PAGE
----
While I was having a couple of drinks at a London bar the other night I was intrigued by the art on display. It consisted of paintings and collages of popular icons and brands, splattered with vivid colours and statements. All works was made by a single artist – Kristian Von Hornsleth.
Reading through the pamphlet outlining his exhibition and personal story, I took firm notice of the quote:
“There is no product, only marketing.”
This got me thinking – is that so, still?
If you’ve read the Purple Cow by Seth Godin, you’re probably familiar with the concept of the “TV-Industrial complex” which sound like what Hornsleth is referring to in his quote. This is the idea that marketers in the past could sell pretty much anything with the right amount of advertising through mass media such as television. Godin on the other hand has argued for the past decade or so that the success of this system is coming to a rapid end. And I am inclined to a agree.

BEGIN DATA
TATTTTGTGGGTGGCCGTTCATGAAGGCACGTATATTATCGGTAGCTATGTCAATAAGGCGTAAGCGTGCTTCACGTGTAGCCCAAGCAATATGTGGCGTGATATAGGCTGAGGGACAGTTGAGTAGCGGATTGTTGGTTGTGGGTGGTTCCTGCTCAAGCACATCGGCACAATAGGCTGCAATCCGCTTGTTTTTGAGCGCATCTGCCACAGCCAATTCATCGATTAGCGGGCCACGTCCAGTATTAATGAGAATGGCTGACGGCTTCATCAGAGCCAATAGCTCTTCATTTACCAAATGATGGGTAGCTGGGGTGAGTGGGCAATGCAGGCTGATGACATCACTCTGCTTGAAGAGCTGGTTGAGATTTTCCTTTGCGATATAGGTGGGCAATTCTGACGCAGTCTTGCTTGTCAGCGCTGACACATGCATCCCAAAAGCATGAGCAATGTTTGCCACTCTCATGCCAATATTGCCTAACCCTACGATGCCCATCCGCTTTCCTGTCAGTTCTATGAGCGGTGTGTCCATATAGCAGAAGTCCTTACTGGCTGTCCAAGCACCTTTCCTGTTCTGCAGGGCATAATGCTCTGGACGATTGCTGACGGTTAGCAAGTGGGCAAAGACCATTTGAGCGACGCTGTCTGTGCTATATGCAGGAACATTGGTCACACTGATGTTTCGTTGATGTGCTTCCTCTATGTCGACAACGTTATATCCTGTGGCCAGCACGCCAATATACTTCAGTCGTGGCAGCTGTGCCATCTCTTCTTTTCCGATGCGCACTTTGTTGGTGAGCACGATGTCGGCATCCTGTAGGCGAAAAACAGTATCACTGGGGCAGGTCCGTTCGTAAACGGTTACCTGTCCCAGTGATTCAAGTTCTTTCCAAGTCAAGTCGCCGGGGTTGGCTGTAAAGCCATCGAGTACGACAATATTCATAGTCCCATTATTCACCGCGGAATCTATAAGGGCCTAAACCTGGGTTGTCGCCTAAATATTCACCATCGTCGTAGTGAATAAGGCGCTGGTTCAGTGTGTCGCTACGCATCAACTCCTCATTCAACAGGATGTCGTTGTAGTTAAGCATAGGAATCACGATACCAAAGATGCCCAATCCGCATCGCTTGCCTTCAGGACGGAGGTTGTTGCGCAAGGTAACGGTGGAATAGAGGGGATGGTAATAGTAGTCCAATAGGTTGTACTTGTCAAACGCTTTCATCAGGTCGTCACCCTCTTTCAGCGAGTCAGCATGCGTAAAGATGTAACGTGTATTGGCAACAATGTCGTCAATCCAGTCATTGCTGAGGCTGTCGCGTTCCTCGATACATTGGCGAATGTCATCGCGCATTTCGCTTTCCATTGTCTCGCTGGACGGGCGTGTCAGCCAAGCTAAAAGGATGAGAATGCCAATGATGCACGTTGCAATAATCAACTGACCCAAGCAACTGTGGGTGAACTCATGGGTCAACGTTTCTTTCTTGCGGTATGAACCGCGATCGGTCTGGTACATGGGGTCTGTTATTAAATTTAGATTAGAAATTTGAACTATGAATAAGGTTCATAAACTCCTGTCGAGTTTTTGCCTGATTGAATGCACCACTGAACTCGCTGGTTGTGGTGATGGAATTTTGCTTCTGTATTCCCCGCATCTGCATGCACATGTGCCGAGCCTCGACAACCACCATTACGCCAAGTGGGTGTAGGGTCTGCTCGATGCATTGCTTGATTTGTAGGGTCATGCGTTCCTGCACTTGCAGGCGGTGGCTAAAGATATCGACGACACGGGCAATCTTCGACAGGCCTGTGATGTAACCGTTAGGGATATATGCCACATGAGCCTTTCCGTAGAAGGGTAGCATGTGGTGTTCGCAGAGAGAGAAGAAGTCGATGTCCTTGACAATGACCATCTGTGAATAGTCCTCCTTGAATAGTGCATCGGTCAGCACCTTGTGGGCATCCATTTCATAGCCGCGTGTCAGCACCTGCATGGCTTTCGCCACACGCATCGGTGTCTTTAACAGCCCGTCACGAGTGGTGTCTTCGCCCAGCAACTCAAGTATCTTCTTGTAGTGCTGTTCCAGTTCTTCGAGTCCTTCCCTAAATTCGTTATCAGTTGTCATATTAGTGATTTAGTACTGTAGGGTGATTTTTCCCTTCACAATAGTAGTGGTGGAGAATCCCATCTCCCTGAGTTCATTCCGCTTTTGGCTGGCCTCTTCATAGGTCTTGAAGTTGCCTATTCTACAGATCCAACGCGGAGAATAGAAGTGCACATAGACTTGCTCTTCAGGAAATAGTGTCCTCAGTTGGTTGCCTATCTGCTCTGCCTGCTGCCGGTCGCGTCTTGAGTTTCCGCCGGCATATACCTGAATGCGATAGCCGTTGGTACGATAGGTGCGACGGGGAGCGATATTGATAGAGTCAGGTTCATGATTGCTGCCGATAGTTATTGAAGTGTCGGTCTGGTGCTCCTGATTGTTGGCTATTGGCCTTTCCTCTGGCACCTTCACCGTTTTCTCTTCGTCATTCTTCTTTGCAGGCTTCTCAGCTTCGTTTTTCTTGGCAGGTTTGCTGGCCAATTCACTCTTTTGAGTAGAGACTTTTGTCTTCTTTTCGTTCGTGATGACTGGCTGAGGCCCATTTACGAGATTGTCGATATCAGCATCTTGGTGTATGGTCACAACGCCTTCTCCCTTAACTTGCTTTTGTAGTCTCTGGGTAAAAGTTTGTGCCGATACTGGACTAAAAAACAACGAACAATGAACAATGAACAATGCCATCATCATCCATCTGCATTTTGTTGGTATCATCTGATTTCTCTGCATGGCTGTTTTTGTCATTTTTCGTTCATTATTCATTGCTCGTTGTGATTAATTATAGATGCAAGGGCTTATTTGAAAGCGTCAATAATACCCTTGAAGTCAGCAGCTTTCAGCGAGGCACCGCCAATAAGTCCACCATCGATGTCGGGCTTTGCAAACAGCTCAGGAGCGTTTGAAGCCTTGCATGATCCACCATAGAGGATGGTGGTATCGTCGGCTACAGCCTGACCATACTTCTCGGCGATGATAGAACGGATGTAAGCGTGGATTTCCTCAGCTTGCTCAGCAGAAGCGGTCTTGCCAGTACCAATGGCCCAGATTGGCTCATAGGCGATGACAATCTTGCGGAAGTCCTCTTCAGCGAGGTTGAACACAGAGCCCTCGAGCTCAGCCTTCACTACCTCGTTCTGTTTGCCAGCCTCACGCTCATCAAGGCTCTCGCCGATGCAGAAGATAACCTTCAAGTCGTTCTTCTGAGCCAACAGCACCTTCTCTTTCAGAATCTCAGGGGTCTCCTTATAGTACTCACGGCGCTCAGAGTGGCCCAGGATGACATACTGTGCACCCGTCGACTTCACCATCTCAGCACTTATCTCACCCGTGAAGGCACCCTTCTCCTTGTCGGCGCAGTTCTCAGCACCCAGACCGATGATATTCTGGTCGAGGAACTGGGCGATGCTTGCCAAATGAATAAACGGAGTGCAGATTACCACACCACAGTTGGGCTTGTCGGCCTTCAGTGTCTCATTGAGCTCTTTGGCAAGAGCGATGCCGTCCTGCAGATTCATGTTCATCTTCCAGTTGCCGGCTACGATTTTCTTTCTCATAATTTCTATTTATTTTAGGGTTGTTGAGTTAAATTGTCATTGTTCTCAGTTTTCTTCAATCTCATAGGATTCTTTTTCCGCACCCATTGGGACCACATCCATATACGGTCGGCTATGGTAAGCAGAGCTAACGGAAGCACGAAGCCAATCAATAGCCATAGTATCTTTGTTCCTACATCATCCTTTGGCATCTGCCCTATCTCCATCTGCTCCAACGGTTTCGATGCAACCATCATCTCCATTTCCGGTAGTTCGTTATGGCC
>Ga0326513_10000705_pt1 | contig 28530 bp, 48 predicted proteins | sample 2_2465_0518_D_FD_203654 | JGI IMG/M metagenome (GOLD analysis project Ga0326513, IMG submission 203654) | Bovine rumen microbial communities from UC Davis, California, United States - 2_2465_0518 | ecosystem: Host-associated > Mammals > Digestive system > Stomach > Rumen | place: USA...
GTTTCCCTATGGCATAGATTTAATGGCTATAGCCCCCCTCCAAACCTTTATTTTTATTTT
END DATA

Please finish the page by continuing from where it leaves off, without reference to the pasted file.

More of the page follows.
While there is still definite power in clued-up marketing, I firmly believe that that the success lies in the product and service that you’re selling.
Clever marketing will still give you initial eyeballs, test drives, and purchases. But if you’re hoping for life time value and referrals it’s now more than ever down to the product. In an increasingly connected world beyond geographies and areas of expertise, the consumers power has increased exponentially with the use of social media.
The bottom line is that unless your product is up to scratch, consumers will find out soon enough and tell their peers. And that little pickle won’t be solved by throwing more money at advertising.
By no means would I imply that marketing is dead or has diminished in importance (that would be rather silly as a marketing consultant), I simply believe that its role has changed – marketing in a social and interconnected world should be more closely connected to customer service and R&D.